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Is FISA Spying Abuse “Treasonous”?

U.S. Rep. Paul Gosar has released a statement urging the attorney general to charge those involved with FISA spying abuses with “treason.” And I also have referred to the FBI-DOJ FISA abuses as “treasonous.”

How could the actions of DOJ officials (such as former attorney general Loretta Lynch and deputy attorney general Rod Rosenstein) and FBI officials be considered treasonous, if their alleged FISA abuses are proven correct? Well, what officials are alleged to have done was they knowingly used a partisan-paid political opposition research dossier as “evidence” to obtain a FISA warrant from the Foreign Intelligence Surveillance Court to spy on Trump campaign staff or volunteers, without telling the court the origins of their “evidence.” But there is evidence to show that the officials had no reason to suspect Trump campaign people of any criminal activity, or suspect any one of them of “espionage” with the Russians, and that the misuse of FISA spying powers on them was for purely political reasons.

The FISA spying apparatus is a part of the U.S. government’s general national security and war powers. As Thomas DiLorenzo noted here, according to the U.S. Constitution “Treason against the United States, shall consist only in levying war against them, or in adhering to their enemies, giving them aid and comfort.” In using the plural pronouns “them” and “they,” the writers are referring to the United States in the plural, the States that make up the union. So, “Treason against the United States,” consisting “only in levying war against them” is referring to U.S. government authorities or other groups waging war against the “States” or against the people of the States.

In other words, when the centralized U.S. government in Washington uses its powers of war against its own people, that’s an act of Treason. It is a betrayal of the government against the people, an act of disloyalty.

Unfortunately, there are authoritarians who believe the opposite. They believe in obedience, and that “treason” is when a citizen is “disloyal” to the regime in Washington. That is shown by people who get upset when someone “disrespects” the American flag, or doesn’t want to recite the Pledge of Allegiance (which is really a pledge of obedience and serfdom), or who get upset when Edward Snowden or Bradley Manning release documents exposing U.S. government’s war crimes.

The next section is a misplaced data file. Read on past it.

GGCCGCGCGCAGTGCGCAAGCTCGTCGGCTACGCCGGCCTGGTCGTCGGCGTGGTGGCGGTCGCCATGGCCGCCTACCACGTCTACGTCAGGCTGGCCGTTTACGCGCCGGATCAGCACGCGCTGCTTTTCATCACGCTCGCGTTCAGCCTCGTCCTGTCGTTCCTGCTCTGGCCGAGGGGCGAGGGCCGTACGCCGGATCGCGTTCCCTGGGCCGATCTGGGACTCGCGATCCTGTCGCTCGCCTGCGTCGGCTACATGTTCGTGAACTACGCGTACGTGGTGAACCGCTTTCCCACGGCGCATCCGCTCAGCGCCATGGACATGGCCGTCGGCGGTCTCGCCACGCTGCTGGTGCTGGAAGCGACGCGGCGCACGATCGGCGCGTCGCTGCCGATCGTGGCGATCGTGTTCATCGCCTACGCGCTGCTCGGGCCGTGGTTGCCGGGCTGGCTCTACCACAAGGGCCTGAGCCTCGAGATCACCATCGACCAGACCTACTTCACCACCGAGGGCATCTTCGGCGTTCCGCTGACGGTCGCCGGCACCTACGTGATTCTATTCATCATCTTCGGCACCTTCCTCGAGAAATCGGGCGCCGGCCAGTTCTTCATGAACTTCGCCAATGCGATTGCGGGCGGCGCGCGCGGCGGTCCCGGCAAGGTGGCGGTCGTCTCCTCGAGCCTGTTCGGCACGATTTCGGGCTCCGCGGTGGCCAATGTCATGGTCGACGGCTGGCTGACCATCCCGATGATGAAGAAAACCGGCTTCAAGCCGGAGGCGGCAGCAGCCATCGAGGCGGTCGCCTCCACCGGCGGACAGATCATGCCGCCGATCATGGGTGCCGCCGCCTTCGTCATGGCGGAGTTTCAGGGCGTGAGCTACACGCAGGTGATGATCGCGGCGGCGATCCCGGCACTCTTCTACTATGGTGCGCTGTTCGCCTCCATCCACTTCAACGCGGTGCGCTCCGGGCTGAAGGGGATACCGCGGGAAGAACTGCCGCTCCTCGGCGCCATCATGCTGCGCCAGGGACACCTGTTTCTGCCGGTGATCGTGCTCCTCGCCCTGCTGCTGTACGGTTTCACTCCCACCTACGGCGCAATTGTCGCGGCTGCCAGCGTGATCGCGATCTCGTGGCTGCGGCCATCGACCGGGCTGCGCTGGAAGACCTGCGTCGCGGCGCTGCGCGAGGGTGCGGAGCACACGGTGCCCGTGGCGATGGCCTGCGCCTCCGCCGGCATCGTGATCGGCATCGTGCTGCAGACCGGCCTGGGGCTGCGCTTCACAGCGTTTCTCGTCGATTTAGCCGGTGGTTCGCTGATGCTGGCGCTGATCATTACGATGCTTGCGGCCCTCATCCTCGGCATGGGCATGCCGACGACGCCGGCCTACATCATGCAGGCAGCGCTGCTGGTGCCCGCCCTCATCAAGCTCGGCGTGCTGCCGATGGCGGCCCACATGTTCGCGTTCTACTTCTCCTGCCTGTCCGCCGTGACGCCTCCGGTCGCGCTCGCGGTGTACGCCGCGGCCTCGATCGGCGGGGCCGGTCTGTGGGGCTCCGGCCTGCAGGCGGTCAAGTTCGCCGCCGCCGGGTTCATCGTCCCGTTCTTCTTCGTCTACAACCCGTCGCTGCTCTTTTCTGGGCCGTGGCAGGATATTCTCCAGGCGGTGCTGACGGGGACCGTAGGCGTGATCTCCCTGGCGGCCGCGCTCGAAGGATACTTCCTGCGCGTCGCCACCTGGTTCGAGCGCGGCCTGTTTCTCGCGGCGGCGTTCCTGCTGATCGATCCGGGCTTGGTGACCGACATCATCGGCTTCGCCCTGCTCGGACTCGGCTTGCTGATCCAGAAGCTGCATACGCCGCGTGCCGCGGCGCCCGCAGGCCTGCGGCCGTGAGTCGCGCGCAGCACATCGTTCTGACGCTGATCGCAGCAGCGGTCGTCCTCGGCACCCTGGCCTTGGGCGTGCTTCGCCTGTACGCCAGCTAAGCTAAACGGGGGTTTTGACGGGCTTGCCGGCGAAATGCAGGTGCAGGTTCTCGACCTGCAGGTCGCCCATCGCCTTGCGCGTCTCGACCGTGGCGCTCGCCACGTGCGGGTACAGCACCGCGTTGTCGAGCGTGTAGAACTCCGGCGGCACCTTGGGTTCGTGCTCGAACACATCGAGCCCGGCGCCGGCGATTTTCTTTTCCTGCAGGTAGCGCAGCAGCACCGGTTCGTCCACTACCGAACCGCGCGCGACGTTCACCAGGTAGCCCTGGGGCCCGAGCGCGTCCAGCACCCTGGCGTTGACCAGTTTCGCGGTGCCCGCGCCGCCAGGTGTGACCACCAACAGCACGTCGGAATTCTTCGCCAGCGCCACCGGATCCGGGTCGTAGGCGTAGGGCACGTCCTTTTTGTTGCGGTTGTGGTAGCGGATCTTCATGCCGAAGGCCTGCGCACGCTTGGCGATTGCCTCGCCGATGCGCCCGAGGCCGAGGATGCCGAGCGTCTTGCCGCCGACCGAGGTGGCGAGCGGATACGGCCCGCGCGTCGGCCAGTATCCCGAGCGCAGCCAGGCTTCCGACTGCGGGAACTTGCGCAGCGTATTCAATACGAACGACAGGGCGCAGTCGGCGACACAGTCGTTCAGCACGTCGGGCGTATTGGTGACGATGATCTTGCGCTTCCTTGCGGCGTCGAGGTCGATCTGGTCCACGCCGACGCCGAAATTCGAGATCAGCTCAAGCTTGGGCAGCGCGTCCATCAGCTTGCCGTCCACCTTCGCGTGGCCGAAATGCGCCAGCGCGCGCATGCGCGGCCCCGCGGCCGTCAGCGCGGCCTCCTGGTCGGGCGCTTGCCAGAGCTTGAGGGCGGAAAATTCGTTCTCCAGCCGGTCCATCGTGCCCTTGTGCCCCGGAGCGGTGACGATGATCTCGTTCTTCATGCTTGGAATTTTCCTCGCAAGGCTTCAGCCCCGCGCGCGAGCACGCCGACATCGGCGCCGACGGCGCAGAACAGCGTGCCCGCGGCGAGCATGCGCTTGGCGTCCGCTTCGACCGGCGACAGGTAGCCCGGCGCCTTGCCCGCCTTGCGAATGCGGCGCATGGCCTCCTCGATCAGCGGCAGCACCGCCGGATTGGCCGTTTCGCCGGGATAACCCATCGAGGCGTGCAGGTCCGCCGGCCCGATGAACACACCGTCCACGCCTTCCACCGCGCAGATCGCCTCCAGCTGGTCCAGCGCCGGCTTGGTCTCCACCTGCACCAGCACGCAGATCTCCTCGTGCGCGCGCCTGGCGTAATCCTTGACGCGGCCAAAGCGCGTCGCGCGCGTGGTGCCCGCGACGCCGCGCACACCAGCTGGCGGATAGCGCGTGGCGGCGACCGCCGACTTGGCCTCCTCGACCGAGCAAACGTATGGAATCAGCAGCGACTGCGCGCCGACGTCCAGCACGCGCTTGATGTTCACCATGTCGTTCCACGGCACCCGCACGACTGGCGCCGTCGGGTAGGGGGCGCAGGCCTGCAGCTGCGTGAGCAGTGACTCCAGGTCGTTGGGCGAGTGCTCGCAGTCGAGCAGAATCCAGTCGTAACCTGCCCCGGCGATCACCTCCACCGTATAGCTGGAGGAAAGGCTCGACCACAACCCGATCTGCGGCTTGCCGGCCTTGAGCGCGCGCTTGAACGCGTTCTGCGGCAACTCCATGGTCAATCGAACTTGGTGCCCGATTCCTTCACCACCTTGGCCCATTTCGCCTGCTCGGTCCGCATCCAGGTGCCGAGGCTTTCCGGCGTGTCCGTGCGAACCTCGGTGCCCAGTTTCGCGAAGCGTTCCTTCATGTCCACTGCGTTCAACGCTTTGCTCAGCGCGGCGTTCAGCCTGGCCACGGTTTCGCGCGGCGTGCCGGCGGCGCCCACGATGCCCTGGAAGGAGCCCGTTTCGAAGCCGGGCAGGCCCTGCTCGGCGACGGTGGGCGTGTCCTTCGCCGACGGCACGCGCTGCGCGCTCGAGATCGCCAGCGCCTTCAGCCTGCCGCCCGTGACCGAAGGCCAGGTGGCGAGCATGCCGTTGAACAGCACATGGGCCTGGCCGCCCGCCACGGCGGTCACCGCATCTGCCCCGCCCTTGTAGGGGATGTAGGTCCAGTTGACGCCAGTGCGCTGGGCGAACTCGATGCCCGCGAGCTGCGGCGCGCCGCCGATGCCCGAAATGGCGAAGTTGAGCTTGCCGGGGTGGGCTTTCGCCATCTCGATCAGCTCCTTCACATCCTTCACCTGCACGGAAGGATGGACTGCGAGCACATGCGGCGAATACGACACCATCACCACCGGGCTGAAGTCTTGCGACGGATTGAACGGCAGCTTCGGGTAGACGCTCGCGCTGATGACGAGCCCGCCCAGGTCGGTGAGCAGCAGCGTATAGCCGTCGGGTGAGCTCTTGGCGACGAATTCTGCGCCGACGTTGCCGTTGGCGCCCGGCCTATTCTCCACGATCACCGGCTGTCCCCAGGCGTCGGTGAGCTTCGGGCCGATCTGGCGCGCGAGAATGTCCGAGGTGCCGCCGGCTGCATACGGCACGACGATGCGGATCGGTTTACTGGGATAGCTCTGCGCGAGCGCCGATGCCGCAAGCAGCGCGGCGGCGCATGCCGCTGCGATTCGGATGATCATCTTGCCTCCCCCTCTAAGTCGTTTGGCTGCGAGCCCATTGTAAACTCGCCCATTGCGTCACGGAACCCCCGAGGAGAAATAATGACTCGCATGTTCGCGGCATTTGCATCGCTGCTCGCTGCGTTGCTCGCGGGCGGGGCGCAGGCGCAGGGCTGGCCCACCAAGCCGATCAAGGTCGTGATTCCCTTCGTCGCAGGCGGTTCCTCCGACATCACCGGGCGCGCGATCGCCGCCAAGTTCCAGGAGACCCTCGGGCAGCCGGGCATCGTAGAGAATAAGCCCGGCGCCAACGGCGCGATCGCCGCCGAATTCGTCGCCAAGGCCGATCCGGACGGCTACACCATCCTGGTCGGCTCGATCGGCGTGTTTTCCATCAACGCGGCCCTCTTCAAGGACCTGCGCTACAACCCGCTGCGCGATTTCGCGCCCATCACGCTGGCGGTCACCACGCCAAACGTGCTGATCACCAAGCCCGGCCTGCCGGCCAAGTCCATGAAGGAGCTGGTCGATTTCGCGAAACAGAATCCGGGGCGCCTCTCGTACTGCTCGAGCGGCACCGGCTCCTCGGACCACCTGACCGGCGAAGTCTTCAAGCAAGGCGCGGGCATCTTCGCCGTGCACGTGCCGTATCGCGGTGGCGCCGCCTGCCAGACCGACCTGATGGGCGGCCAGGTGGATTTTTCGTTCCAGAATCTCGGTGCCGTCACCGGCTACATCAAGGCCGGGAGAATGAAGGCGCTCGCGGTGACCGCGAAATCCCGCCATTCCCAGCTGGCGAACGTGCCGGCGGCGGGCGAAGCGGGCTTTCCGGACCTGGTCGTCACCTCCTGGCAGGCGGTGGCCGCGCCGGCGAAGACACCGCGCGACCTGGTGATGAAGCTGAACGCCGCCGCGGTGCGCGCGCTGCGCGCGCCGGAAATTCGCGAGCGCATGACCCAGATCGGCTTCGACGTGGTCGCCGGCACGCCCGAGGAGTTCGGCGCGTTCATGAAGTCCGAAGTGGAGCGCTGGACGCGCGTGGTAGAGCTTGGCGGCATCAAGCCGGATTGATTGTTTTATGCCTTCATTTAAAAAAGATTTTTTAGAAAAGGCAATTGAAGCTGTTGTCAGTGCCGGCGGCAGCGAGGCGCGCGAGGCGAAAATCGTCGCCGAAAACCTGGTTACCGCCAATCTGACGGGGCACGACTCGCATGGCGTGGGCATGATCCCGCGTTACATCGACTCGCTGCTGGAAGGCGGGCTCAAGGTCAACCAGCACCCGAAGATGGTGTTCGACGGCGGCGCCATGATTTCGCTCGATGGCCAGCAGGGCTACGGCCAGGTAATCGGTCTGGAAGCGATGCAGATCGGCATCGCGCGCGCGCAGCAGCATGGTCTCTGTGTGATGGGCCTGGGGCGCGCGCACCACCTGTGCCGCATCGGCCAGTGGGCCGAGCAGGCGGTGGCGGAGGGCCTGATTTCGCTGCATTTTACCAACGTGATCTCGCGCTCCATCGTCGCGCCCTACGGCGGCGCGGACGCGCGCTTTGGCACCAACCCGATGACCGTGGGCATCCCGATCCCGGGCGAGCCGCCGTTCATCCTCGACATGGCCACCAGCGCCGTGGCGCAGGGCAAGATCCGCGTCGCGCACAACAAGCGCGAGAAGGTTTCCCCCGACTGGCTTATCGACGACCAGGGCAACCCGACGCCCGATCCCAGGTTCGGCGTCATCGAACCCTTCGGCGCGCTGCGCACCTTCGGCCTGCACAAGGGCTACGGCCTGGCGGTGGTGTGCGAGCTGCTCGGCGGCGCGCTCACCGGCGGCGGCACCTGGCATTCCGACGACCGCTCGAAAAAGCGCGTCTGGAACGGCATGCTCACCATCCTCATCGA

No, the agents of the U.S. government must show loyalty to the people, and not violate their lives and liberty. So when using its spying powers against someone not suspected of criminal activity, or not suspected of acting on behalf of foreign elements, in my view such misuse of surveillance without suspicion is an act of Treason. It is an act of betrayal against the people who are supposed to be served by such government agents.

The Fourth Amendment to the U.S. Constitution states that “The right of the people to be secure in their persons, houses, papers, and effects, against unreasonable searches and seizures, shall not be violated; and no Warrants shall issue but upon probable cause, supported by Oath or affirmation, and particularly describing the place to be searched, and the persons or things to be seized.”

So the people all have a right to be “secure” in their persons, houses, papers, and effects. That right to be secure “shall not be violated”! And I would say that one’s phone conversations or at-home or -office conversations, emails, texts, and so on, are part of one’s “papers and effects.” Officials need to have a reason to suspect someone of something criminal to then get a warrant.

U.S. government officials have sworn or affirmed an oath to support and defend, or to obey, the U.S. Constitution, which includes the Fourth Amendment. So when officials with the FBI, the DOJ, the IRS, or any other branch, use the searching and surveillance powers of the national security apparatus against someone for reasons other than that they suspect him of a crime, that to me really is an act of Treason, as written in the Constitution, and a betrayal, and it’s very serious. And this current bunch of stuff is in addition to the NSA collecting everyone’s personal Internet activities without suspicion.

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